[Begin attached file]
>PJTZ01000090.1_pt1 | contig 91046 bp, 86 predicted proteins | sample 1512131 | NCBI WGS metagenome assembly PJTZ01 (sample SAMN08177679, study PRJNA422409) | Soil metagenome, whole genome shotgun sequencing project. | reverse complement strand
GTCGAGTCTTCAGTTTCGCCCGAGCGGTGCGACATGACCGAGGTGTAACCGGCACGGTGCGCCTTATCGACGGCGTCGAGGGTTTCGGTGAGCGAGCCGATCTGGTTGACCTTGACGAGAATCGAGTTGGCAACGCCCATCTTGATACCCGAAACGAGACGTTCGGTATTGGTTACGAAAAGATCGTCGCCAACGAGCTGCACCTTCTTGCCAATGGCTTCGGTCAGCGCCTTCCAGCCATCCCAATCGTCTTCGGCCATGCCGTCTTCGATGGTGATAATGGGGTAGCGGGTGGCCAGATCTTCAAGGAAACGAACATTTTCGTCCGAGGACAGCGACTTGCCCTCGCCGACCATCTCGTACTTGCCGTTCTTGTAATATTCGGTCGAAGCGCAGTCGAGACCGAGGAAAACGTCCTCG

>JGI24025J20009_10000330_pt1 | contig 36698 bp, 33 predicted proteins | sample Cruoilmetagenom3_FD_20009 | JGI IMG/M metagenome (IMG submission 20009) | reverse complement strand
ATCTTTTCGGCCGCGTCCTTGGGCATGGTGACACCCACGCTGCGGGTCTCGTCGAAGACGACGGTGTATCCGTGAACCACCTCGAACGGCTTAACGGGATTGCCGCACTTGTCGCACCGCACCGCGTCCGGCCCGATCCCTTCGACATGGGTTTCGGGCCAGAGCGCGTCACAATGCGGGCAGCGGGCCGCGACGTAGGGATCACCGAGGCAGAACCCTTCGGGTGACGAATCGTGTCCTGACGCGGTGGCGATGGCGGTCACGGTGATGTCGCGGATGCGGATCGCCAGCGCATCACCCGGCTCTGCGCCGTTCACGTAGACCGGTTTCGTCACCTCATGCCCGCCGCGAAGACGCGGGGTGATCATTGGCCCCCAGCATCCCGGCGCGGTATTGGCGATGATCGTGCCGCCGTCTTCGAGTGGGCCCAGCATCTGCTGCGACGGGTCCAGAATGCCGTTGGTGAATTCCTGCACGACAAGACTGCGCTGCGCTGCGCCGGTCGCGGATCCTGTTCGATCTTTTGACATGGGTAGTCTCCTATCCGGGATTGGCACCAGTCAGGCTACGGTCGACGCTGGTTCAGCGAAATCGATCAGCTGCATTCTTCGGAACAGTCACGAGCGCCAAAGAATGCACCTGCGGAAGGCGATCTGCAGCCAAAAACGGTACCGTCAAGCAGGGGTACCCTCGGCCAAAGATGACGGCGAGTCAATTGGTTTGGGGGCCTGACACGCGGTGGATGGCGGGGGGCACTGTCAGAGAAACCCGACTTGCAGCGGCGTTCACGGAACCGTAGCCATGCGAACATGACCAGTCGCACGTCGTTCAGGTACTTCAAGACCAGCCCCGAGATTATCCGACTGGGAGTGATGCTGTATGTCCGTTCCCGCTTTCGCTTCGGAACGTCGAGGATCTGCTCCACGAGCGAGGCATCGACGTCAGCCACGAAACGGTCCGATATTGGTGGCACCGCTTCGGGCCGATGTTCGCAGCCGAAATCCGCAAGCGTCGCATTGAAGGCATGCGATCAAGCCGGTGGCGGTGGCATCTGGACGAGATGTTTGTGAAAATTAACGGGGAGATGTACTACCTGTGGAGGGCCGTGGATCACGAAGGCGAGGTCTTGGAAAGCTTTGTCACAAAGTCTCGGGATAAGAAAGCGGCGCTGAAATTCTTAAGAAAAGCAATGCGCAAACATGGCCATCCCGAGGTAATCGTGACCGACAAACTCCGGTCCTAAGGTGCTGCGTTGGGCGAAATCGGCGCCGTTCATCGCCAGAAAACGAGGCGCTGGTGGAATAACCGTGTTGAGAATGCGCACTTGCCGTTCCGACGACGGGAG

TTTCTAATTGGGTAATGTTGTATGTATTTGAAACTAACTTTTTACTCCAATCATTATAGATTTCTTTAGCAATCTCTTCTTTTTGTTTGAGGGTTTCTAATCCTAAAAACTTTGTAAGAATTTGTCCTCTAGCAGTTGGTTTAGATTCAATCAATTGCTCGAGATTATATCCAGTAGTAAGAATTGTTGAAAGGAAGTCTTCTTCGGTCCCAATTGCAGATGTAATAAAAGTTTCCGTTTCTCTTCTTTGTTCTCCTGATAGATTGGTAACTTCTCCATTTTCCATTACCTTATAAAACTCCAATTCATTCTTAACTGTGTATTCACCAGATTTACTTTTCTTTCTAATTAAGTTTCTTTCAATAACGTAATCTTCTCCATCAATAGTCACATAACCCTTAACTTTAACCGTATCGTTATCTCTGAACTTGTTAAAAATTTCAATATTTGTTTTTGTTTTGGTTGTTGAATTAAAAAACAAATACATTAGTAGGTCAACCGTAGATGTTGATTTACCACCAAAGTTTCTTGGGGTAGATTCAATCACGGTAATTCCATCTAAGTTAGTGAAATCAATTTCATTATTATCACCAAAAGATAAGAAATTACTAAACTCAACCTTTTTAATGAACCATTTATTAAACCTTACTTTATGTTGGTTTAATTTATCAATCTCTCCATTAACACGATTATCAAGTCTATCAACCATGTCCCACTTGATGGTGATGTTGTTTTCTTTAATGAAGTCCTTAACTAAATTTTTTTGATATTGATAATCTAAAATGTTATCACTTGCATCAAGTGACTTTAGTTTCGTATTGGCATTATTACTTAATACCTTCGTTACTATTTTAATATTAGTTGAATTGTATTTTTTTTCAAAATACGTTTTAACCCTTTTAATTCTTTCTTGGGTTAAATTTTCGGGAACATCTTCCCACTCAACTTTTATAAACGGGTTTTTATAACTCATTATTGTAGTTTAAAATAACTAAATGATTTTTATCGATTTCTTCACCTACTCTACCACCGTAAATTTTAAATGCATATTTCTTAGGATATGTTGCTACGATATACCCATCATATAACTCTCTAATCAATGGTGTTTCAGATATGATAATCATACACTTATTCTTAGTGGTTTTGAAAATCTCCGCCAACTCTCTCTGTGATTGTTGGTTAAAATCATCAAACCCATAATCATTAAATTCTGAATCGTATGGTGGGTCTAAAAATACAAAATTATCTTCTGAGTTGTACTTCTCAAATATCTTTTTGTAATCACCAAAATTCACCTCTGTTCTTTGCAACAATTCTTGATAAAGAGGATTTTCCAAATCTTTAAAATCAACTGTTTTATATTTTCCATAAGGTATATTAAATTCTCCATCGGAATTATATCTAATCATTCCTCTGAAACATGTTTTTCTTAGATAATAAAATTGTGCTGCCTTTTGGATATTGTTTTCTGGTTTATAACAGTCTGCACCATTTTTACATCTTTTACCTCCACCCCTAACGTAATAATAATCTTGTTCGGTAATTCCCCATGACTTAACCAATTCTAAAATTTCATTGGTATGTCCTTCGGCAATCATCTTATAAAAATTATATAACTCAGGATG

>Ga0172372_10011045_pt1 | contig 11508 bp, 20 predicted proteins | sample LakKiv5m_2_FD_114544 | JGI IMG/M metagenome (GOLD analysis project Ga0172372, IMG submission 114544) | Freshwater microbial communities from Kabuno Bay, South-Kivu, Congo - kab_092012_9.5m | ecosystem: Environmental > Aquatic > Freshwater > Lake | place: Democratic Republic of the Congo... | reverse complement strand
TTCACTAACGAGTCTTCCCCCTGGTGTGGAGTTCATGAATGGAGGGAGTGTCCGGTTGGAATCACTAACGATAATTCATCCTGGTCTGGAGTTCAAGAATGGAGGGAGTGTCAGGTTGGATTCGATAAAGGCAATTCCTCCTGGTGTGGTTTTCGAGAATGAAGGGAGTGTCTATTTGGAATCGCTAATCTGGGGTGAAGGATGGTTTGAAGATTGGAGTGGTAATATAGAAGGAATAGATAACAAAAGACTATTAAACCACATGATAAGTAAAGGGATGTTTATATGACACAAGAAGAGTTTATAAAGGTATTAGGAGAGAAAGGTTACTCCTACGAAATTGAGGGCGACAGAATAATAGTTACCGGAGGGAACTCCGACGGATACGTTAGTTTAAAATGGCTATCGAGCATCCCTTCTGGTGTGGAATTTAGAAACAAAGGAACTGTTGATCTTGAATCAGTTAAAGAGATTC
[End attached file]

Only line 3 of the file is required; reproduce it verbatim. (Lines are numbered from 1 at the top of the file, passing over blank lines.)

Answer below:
>JGI24025J20009_10000330_pt1 | contig 36698 bp, 33 predicted proteins | sample Cruoilmetagenom3_FD_20009 | JGI IMG/M metagenome (IMG submission 20009) | reverse complement strand